In the long wait that followed, the little group of four fancy-dress punks next to me began passing a massive spliff around and the idiots just behind amused themselves by shouting “Oy, oy!” every five seconds. Never gets old that, does it, lads? (1)
When the Blockheads finally came on at about 11:00pm, Dury and Davey Payne (his old sax player from the Kilburns days) looked as strange but charmful as ever. They opened with Upminster Kid from Handsome, then did I’m Partial to Your Abracadabra. The sound was great – well mixed, ballsy and not so ridiculously loud that it caused the tinny distortion I’ve heard at some recent gigs.
The next song was Wake Up & Make Love With Me, which gave Dury a chance to start fooling around with the microphone stand, draping and teasing it with scarves and some of the other interesting little oddments he’d brought on in his plastic carrier bag. Whenever an instrumental break rolled round, he’d stick his face right up against the mike, stare at it in appalled fascination and poke it suspiciously as if investigating a dead animal. His contorted expressions at these moments suggested a mixture of fear, puzzlement and innocent, childlike joy. It’s impossible to describe Dury’s stage presence if you haven’t seen him, but he’s immensely charming and always hugely entertaining – charisma is the word that comes to mind.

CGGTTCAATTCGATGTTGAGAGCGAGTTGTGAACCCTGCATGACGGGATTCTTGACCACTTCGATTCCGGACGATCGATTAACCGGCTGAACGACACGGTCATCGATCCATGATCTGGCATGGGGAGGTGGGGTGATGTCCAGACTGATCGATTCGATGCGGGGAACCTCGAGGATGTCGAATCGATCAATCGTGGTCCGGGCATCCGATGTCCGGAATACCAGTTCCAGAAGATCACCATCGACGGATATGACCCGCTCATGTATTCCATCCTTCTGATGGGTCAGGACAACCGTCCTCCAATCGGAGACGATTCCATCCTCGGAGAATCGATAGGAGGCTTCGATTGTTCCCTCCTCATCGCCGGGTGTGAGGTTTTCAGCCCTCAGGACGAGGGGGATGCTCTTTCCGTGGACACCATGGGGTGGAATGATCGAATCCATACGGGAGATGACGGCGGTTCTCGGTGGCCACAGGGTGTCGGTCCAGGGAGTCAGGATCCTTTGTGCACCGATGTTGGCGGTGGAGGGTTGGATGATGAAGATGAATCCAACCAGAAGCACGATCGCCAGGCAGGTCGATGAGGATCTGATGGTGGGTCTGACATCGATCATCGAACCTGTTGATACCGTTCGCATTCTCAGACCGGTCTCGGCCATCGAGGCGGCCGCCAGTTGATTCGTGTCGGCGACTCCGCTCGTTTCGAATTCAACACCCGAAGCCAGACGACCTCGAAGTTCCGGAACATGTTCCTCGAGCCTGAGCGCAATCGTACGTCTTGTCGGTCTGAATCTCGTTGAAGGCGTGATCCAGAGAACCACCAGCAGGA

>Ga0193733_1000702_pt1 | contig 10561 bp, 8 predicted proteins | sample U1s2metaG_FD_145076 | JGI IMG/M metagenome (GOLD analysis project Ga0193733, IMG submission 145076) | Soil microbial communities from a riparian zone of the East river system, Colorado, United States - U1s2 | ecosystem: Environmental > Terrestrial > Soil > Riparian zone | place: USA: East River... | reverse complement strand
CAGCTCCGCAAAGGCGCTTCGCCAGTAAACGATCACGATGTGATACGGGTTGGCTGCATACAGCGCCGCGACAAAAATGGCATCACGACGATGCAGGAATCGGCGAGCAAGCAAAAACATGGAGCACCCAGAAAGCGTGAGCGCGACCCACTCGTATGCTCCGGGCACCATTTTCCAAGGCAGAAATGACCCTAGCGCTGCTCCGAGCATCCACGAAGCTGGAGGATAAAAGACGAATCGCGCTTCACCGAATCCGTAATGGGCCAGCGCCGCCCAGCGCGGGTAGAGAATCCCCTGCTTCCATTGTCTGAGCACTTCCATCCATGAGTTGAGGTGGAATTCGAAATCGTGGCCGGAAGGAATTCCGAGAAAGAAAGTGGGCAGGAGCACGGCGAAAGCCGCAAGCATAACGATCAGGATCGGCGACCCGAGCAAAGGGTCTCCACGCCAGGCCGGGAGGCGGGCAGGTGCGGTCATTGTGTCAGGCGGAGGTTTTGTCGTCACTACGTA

It was roughly at this point that he zeroed in on a very attractive girl in the front row, asked her what her name was and then launched into a bit of mildly mocking to-and-fro. “Oh, Monica!” he said, pretending not to have heard her reply. “Monnn-iccc-aaa. Monniccarrrggh!” The band then kicked into If I Was With A Woman, with Dury inserting her name in every other line “If I was with a woman, Monniccaa,” he sang, shooting her an evil glance, “she’d have to learn to cherish / The purity and depth of my distain.” It’s quite a threatening song in parts, but Monica herself seemed to take it all as spot of harmless musical banter. (2)
She wasn’t off the hook yet, though. Dury sang You’re More Than Fair straight at her too, taking particular relish in the song’s many sexual lines: “I’ll fondle your clitoris as we step into the toilet, Monniccaa,” he sang, staring her straight in the eye. Perhaps this is how he picks up his audience bedmate for the night?